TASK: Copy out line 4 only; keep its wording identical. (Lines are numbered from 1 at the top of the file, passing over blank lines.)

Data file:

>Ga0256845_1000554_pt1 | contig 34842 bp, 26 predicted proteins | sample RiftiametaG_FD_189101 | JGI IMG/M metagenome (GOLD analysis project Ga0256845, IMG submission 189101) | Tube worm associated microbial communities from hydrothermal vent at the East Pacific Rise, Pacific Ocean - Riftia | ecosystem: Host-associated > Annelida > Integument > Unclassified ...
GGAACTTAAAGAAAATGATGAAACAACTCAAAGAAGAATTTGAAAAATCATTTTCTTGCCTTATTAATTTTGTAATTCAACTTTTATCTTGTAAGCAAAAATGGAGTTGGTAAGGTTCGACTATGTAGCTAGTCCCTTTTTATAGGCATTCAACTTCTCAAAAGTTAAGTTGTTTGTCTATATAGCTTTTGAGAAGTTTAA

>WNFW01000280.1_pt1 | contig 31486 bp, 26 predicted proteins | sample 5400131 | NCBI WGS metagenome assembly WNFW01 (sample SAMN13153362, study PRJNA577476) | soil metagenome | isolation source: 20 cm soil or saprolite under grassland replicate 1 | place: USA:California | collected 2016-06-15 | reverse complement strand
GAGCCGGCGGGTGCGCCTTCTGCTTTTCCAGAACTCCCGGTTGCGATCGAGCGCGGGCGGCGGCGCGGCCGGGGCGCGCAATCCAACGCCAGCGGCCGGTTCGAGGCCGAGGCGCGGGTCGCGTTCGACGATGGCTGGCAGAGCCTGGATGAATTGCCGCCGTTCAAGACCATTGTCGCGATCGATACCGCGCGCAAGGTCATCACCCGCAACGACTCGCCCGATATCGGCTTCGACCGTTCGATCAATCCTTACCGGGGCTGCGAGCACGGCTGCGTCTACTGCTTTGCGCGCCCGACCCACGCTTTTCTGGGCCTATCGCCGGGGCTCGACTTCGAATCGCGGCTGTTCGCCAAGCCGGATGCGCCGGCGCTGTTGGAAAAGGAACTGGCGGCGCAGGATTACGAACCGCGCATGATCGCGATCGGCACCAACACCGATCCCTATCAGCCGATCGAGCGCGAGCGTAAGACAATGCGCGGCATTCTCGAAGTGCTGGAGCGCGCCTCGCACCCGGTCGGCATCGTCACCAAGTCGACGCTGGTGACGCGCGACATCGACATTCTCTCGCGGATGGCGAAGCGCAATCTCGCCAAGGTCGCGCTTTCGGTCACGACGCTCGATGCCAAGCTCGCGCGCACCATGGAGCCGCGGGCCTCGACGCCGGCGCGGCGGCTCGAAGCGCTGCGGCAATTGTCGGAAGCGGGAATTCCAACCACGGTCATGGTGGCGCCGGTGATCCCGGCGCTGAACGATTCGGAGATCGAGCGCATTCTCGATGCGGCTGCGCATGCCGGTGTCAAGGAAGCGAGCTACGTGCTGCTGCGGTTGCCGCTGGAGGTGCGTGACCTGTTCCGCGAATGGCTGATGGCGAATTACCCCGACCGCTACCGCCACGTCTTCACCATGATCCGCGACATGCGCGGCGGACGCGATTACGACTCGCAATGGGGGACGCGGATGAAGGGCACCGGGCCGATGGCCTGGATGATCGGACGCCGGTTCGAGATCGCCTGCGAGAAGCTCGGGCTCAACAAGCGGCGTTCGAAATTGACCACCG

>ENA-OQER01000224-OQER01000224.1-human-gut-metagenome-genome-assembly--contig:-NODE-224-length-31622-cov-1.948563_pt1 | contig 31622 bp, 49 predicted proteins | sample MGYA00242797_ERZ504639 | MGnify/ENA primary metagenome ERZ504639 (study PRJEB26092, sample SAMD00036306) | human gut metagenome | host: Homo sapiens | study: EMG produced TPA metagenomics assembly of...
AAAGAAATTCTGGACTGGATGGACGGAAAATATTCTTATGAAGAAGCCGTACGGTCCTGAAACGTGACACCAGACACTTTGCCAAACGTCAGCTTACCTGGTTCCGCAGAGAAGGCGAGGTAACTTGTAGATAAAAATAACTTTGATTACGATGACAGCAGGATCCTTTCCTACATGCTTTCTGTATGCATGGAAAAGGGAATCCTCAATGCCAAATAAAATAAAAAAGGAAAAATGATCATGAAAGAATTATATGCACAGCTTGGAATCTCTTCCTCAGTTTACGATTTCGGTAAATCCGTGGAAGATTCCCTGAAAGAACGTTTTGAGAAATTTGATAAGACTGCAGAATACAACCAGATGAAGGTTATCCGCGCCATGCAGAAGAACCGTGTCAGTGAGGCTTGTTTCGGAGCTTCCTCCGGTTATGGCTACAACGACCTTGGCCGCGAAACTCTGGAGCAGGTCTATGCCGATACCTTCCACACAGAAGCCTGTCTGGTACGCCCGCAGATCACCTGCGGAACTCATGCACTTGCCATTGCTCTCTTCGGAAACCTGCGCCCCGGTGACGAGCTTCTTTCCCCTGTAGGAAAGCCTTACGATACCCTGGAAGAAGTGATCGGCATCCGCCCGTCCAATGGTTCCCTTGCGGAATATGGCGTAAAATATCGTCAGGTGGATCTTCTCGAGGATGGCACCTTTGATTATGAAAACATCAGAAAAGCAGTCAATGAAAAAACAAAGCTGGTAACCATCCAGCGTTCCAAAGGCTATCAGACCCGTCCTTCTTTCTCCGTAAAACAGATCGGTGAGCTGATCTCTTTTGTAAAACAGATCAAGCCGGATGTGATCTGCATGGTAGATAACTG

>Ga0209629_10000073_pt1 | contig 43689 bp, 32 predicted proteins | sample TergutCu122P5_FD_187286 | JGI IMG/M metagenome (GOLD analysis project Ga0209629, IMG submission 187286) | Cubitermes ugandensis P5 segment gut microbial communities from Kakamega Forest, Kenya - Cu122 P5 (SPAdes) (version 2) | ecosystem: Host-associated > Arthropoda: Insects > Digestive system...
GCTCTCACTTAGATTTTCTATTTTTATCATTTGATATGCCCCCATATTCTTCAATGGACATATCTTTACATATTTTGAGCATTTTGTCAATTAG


GAGCCGGCGGGTGCGCCTTCTGCTTTTCCAGAACTCCCGGTTGCGATCGAGCGCGGGCGGCGGCGCGGCCGGGGCGCGCAATCCAACGCCAGCGGCCGGTTCGAGGCCGAGGCGCGGGTCGCGTTCGACGATGGCTGGCAGAGCCTGGATGAATTGCCGCCGTTCAAGACCATTGTCGCGATCGATACCGCGCGCAAGGTCATCACCCGCAACGACTCGCCCGATATCGGCTTCGACCGTTCGATCAATCCTTACCGGGGCTGCGAGCACGGCTGCGTCTACTGCTTTGCGCGCCCGACCCACGCTTTTCTGGGCCTATCGCCGGGGCTCGACTTCGAATCGCGGCTGTTCGCCAAGCCGGATGCGCCGGCGCTGTTGGAAAAGGAACTGGCGGCGCAGGATTACGAACCGCGCATGATCGCGATCGGCACCAACACCGATCCCTATCAGCCGATCGAGCGCGAGCGTAAGACAATGCGCGGCATTCTCGAAGTGCTGGAGCGCGCCTCGCACCCGGTCGGCATCGTCACCAAGTCGACGCTGGTGACGCGCGACATCGACATTCTCTCGCGGATGGCGAAGCGCAATCTCGCCAAGGTCGCGCTTTCGGTCACGACGCTCGATGCCAAGCTCGCGCGCACCATGGAGCCGCGGGCCTCGACGCCGGCGCGGCGGCTCGAAGCGCTGCGGCAATTGTCGGAAGCGGGAATTCCAACCACGGTCATGGTGGCGCCGGTGATCCCGGCGCTGAACGATTCGGAGATCGAGCGCATTCTCGATGCGGCTGCGCATGCCGGTGTCAAGGAAGCGAGCTACGTGCTGCTGCGGTTGCCGCTGGAGGTGCGTGACCTGTTCCGCGAATGGCTGATGGCGAATTACCCCGACCGCTACCGCCACGTCTTCACCATGATCCGCGACATGCGCGGCGGACGCGATTACGACTCGCAATGGGGGACGCGGATGAAGGGCACCGGGCCGATGGCCTGGATGATCGGACGCCGGTTCGAGATCGCCTGCGAGAAGCTCGGGCTCAACAAGCGGCGTTCGAAATTGACCACCG